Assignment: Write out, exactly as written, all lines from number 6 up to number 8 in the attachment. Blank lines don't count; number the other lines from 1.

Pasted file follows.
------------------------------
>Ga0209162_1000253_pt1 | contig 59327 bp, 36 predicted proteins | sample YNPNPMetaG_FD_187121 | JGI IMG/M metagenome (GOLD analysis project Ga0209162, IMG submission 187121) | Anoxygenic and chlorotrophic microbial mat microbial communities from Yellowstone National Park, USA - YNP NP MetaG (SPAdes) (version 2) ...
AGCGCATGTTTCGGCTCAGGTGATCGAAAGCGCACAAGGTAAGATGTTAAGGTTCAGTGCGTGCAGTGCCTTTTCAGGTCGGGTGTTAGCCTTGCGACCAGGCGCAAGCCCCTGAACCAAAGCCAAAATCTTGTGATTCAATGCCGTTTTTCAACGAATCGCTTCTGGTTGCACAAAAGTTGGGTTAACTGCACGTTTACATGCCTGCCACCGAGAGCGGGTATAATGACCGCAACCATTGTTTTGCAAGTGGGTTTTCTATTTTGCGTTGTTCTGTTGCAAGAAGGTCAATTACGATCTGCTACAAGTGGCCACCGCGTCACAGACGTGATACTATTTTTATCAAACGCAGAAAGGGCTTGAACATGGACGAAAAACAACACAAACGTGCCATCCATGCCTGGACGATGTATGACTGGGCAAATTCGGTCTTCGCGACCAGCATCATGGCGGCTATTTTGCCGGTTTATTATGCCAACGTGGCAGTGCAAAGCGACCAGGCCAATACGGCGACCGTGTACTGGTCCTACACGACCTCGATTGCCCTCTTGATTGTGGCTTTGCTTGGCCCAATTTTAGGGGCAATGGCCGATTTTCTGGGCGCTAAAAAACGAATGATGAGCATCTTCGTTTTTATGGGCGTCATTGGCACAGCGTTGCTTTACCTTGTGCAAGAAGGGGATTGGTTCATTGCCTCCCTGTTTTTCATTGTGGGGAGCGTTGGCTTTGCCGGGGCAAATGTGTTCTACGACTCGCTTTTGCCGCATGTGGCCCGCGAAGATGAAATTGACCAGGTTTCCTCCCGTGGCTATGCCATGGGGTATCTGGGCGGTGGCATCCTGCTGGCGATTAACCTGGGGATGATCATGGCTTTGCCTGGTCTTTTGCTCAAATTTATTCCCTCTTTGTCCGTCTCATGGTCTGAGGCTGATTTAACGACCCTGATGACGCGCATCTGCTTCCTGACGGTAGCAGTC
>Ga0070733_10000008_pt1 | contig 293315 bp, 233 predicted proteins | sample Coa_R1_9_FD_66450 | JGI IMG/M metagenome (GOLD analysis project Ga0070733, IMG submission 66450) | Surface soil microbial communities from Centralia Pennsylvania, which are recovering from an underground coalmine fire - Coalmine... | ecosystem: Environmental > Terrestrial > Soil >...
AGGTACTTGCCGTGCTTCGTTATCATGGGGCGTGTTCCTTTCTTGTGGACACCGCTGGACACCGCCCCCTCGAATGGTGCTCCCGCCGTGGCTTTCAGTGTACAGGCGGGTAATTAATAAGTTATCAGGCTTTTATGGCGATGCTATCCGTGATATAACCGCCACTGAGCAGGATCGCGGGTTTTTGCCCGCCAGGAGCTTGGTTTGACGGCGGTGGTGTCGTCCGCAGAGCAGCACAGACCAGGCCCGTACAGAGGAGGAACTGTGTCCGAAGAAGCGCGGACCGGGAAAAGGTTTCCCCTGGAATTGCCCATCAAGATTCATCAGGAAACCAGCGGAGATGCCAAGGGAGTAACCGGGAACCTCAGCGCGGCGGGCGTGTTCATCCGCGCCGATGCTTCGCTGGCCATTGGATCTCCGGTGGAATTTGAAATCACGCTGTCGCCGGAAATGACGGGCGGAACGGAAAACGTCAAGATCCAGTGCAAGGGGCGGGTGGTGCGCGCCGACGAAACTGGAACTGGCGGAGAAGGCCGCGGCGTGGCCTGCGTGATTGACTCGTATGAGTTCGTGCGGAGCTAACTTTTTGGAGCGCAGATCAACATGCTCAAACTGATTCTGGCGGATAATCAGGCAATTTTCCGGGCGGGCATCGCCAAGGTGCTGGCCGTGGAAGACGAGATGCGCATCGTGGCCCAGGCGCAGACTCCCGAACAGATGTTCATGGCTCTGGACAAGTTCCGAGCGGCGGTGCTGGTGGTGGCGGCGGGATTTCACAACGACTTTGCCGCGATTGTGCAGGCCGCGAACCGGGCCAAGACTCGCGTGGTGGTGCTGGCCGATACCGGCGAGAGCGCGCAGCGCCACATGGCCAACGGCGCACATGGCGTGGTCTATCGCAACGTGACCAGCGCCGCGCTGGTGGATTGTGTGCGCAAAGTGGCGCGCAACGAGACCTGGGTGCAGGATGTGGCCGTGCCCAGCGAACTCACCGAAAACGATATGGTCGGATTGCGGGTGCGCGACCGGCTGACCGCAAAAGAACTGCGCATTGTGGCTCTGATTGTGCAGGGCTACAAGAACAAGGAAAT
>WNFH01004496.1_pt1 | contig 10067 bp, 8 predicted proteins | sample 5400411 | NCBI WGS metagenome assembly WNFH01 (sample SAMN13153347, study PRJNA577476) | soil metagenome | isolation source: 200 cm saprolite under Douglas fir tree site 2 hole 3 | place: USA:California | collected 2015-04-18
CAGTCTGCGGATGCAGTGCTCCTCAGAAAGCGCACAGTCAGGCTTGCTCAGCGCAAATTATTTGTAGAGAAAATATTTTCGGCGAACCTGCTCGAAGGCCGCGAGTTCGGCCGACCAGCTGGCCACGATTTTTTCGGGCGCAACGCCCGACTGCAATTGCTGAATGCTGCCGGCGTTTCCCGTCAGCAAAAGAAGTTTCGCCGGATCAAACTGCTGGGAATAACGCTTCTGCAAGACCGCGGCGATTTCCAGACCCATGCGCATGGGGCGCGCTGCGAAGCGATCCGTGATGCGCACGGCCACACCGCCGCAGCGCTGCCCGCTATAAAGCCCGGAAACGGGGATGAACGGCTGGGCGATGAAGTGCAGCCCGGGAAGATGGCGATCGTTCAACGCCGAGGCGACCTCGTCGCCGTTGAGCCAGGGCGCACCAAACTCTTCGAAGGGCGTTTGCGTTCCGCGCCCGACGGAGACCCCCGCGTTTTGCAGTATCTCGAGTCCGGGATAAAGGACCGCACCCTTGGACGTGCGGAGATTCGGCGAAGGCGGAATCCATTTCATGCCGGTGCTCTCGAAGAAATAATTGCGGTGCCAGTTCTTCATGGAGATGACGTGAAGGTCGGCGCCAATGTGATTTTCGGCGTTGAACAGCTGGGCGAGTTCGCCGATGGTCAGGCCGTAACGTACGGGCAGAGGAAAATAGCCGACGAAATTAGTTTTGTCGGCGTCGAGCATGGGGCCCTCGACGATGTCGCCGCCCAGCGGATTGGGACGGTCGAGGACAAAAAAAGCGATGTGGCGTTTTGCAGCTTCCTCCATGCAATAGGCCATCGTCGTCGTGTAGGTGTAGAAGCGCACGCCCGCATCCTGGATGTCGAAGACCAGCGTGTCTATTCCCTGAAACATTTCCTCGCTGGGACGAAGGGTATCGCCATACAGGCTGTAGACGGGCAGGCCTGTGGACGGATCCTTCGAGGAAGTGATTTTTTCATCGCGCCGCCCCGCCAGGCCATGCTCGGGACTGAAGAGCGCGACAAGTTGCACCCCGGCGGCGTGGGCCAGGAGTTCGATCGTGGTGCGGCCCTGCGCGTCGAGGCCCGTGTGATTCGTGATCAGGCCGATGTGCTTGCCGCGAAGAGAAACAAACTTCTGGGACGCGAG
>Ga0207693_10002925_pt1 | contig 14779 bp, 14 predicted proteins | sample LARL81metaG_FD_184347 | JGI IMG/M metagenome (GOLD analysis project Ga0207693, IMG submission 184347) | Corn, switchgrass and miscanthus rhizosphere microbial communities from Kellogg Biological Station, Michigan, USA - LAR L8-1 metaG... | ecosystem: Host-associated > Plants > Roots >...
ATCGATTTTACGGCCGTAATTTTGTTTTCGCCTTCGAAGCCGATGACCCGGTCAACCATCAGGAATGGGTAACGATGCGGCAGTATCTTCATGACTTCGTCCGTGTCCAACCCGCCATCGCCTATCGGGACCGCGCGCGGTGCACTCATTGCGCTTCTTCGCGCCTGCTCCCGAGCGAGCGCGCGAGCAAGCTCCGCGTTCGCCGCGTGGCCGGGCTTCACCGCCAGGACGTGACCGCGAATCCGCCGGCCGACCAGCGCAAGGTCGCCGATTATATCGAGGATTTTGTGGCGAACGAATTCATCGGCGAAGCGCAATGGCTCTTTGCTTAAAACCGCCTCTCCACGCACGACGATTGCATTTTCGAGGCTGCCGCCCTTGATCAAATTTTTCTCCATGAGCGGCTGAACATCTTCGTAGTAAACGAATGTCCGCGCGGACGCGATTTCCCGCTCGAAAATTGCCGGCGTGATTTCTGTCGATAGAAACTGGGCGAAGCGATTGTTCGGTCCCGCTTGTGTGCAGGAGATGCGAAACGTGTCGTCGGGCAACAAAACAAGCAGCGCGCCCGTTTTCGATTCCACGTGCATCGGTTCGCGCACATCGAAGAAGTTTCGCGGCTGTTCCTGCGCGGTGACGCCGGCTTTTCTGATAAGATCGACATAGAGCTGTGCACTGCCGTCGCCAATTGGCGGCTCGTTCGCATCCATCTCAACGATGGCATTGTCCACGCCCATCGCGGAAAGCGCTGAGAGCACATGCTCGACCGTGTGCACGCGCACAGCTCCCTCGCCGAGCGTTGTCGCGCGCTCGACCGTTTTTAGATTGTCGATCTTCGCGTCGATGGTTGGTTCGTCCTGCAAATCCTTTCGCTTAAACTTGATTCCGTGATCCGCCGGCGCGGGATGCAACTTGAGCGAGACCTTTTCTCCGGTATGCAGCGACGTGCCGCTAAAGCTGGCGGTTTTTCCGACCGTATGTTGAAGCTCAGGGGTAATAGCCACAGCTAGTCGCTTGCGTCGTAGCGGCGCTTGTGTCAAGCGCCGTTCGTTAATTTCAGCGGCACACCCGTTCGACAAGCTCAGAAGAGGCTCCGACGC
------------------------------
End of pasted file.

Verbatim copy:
CAGTCTGCGGATGCAGTGCTCCTCAGAAAGCGCACAGTCAGGCTTGCTCAGCGCAAATTATTTGTAGAGAAAATATTTTCGGCGAACCTGCTCGAAGGCCGCGAGTTCGGCCGACCAGCTGGCCACGATTTTTTCGGGCGCAACGCCCGACTGCAATTGCTGAATGCTGCCGGCGTTTCCCGTCAGCAAAAGAAGTTTCGCCGGATCAAACTGCTGGGAATAACGCTTCTGCAAGACCGCGGCGATTTCCAGACCCATGCGCATGGGGCGCGCTGCGAAGCGATCCGTGATGCGCACGGCCACACCGCCGCAGCGCTGCCCGCTATAAAGCCCGGAAACGGGGATGAACGGCTGGGCGATGAAGTGCAGCCCGGGAAGATGGCGATCGTTCAACGCCGAGGCGACCTCGTCGCCGTTGAGCCAGGGCGCACCAAACTCTTCGAAGGGCGTTTGCGTTCCGCGCCCGACGGAGACCCCCGCGTTTTGCAGTATCTCGAGTCCGGGATAAAGGACCGCACCCTTGGACGTGCGGAGATTCGGCGAAGGCGGAATCCATTTCATGCCGGTGCTCTCGAAGAAATAATTGCGGTGCCAGTTCTTCATGGAGATGACGTGAAGGTCGGCGCCAATGTGATTTTCGGCGTTGAACAGCTGGGCGAGTTCGCCGATGGTCAGGCCGTAACGTACGGGCAGAGGAAAATAGCCGACGAAATTAGTTTTGTCGGCGTCGAGCATGGGGCCCTCGACGATGTCGCCGCCCAGCGGATTGGGACGGTCGAGGACAAAAAAAGCGATGTGGCGTTTTGCAGCTTCCTCCATGCAATAGGCCATCGTCGTCGTGTAGGTGTAGAAGCGCACGCCCGCATCCTGGATGTCGAAGACCAGCGTGTCTATTCCCTGAAACATTTCCTCGCTGGGACGAAGGGTATCGCCATACAGGCTGTAGACGGGCAGGCCTGTGGACGGATCCTTCGAGGAAGTGATTTTTTCATCGCGCCGCCCCGCCAGGCCATGCTCGGGACTGAAGAGCGCGACAAGTTGCACCCCGGCGGCGTGGGCCAGGAGTTCGATCGTGGTGCGGCCCTGCGCGTCGAGGCCCGTGTGATTCGTGATCAGGCCGATGTGCTTGCCGCGAAGAGAAACAAACTTCTGGGACGCGAG
>Ga0207693_10002925_pt1 | contig 14779 bp, 14 predicted proteins | sample LARL81metaG_FD_184347 | JGI IMG/M metagenome (GOLD analysis project Ga0207693, IMG submission 184347) | Corn, switchgrass and miscanthus rhizosphere microbial communities from Kellogg Biological Station, Michigan, USA - LAR L8-1 metaG... | ecosystem: Host-associated > Plants > Roots >...
ATCGATTTTACGGCCGTAATTTTGTTTTCGCCTTCGAAGCCGATGACCCGGTCAACCATCAGGAATGGGTAACGATGCGGCAGTATCTTCATGACTTCGTCCGTGTCCAACCCGCCATCGCCTATCGGGACCGCGCGCGGTGCACTCATTGCGCTTCTTCGCGCCTGCTCCCGAGCGAGCGCGCGAGCAAGCTCCGCGTTCGCCGCGTGGCCGGGCTTCACCGCCAGGACGTGACCGCGAATCCGCCGGCCGACCAGCGCAAGGTCGCCGATTATATCGAGGATTTTGTGGCGAACGAATTCATCGGCGAAGCGCAATGGCTCTTTGCTTAAAACCGCCTCTCCACGCACGACGATTGCATTTTCGAGGCTGCCGCCCTTGATCAAATTTTTCTCCATGAGCGGCTGAACATCTTCGTAGTAAACGAATGTCCGCGCGGACGCGATTTCCCGCTCGAAAATTGCCGGCGTGATTTCTGTCGATAGAAACTGGGCGAAGCGATTGTTCGGTCCCGCTTGTGTGCAGGAGATGCGAAACGTGTCGTCGGGCAACAAAACAAGCAGCGCGCCCGTTTTCGATTCCACGTGCATCGGTTCGCGCACATCGAAGAAGTTTCGCGGCTGTTCCTGCGCGGTGACGCCGGCTTTTCTGATAAGATCGACATAGAGCTGTGCACTGCCGTCGCCAATTGGCGGCTCGTTCGCATCCATCTCAACGATGGCATTGTCCACGCCCATCGCGGAAAGCGCTGAGAGCACATGCTCGACCGTGTGCACGCGCACAGCTCCCTCGCCGAGCGTTGTCGCGCGCTCGACCGTTTTTAGATTGTCGATCTTCGCGTCGATGGTTGGTTCGTCCTGCAAATCCTTTCGCTTAAACTTGATTCCGTGATCCGCCGGCGCGGGATGCAACTTGAGCGAGACCTTTTCTCCGGTATGCAGCGACGTGCCGCTAAAGCTGGCGGTTTTTCCGACCGTATGTTGAAGCTCAGGGGTAATAGCCACAGCTAGTCGCTTGCGTCGTAGCGGCGCTTGTGTCAAGCGCCGTTCGTTAATTTCAGCGGCACACCCGTTCGACAAGCTCAGAAGAGGCTCCGACGC